It was last year when we started to list down some Christmas curiosities from around the world. We were celebrating the holidays with the impact of the pandemic, and it was unusual. Now, for the second year in a row, we have a lot of preventive measures and restrictions because of the difficult health situation.
But let’s not get bogged down by it and instead let’s consider the peculiar (and surprising) side of the situation. Because celebrating Christmas in a different way is very common everywhere. For example, in Ukraine it is customary to decorate the tree with spider webs, in Peru people have fist fights and in Portugal some people set aside a place at the table for the dead ones.
To start this curious list, here’s a very local tradition in Catalonia.
The tradition of Caga Tió
It may seem incredible but Santa Claus is almost unknown in Catalonia. When Christmas comes, children only have eyes for the Tió: a wooden log with a smile on its face, with two wooden legs and a barretina, the typical Catalan bonnet, on its head. And the most incredible thing is that instead of bringing presents, the log “shits them out”.
From the beginning of December, families place the Tió in a corner of the house, wrapped in a blanket to keep it warm. The youngest members of the family make sure it has food every day. In fact, the more the better, because that way the Tió will be more generous.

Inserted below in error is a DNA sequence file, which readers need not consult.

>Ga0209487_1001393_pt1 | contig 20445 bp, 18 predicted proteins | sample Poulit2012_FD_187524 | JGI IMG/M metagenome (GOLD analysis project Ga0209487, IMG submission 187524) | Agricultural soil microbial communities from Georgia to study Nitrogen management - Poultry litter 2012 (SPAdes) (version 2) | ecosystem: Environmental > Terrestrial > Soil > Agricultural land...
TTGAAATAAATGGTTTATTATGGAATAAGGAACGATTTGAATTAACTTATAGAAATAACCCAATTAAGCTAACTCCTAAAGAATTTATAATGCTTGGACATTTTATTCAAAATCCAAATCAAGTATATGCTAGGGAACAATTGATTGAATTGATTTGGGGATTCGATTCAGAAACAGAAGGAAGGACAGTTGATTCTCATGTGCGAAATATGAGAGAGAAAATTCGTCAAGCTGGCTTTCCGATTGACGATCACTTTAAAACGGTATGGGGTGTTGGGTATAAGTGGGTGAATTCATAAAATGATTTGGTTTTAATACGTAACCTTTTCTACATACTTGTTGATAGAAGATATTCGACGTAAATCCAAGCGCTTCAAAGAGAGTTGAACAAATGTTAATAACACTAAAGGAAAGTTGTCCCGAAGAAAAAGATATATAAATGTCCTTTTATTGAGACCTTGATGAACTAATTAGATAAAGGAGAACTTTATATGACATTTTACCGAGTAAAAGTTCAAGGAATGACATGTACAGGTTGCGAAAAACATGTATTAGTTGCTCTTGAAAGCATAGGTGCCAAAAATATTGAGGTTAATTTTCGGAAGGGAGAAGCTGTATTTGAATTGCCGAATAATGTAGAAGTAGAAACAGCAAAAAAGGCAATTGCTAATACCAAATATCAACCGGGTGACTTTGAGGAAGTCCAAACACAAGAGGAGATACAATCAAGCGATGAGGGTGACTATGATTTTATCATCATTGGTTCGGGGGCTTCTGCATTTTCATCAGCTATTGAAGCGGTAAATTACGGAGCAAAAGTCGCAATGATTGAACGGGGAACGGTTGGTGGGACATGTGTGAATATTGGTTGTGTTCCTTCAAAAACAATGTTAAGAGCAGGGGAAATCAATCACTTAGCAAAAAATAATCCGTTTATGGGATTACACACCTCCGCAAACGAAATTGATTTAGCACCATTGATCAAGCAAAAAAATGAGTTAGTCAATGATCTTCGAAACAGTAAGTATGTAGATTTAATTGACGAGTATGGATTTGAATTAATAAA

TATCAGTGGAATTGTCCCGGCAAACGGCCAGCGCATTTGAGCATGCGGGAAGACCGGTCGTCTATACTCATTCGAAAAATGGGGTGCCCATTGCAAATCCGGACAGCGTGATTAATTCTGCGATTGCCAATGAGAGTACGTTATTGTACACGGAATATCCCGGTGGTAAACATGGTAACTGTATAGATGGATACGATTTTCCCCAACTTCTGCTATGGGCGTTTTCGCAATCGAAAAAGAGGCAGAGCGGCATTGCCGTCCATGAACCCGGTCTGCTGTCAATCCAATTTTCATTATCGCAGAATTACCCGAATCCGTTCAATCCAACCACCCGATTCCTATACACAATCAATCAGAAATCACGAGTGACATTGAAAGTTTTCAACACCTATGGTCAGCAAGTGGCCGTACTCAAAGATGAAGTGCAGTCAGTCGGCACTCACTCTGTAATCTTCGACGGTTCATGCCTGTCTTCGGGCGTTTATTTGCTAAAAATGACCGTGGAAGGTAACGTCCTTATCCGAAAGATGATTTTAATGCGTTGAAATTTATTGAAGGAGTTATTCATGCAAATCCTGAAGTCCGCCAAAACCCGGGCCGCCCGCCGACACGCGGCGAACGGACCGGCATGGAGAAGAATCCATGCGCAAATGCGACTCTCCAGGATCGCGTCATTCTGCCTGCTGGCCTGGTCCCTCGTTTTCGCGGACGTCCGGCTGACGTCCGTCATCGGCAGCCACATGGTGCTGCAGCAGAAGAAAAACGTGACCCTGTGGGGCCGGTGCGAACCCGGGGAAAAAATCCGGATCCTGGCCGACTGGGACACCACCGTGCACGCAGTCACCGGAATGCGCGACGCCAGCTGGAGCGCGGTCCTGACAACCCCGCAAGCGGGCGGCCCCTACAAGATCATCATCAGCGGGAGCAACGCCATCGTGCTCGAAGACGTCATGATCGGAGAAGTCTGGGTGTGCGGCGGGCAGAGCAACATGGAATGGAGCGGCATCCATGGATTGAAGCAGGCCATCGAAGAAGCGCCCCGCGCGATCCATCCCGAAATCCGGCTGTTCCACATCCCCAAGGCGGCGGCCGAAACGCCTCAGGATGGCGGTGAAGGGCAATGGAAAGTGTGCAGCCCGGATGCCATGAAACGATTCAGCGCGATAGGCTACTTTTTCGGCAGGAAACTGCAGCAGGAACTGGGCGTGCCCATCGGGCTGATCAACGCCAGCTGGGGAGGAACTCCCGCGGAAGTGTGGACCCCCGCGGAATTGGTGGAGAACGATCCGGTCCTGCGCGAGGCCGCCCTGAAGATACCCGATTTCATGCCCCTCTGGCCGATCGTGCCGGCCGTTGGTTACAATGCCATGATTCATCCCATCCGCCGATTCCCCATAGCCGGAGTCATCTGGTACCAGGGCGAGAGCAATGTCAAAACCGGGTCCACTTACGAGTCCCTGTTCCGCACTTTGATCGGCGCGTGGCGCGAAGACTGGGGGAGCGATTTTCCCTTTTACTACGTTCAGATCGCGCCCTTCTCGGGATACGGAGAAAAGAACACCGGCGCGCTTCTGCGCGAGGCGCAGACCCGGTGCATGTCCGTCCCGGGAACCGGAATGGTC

On Christmas Eve, after dinner, the most anticipated moment arrives and everyone gathers around the Tió. The children grab a stick each, and while singing a catchy song, they hit the trunk, “helping” it to shit the desired gifts under the blanket.
Yes, looking at it from the outside, it may sound very strange to someone who’s not from Catalonia or Aragon. But that’s the magic of Christmas, right? I mean, If a chubby old man rides a sleigh pulled by flying reindeers, why can’t a smiling magic log shit out presents? 😉
Decorating the tree with spider webs in Ukraine
It may look like Halloween, but we assure you it’s Christmas… Instead of ornaments, tinsel and stars, Ukrainians use decorations that mimic the natural formation of spider webs, glittering with dew.
The tradition goes back to a folk tale about a poor widow who could not afford to decorate a tree for her children. Legend has it that the spiders in the house took pity on the family’s plight and spun beautiful webs all over the tree. The children woke up on Christmas morning and were delighted that the tree was all decorated.
One of the children opened the window and the sun slowly streamed through the house, all the way to the Christmas tree. Then the cobwebs glowed a shimmering silver and gold, making the occasion magical for this family. From that day on, the widow never felt poor again, and was always grateful for all the wonderful gifts she already had in life.
The traditional Christmas fight in Peru
Are you one of those who get anxious every year just imagining the ordeal of putting up with your brother-in-law’s jokes at the family dinner? Well, read on, my love…
In Peru there is a curious way of resolving conflicts and misunderstandings on Christmas Day. It is a ceremony known as “Takanakuy”, which in Quechua means “hitting each other”. It is usually held in a public square set up for the occasion and is attended by all the villagers.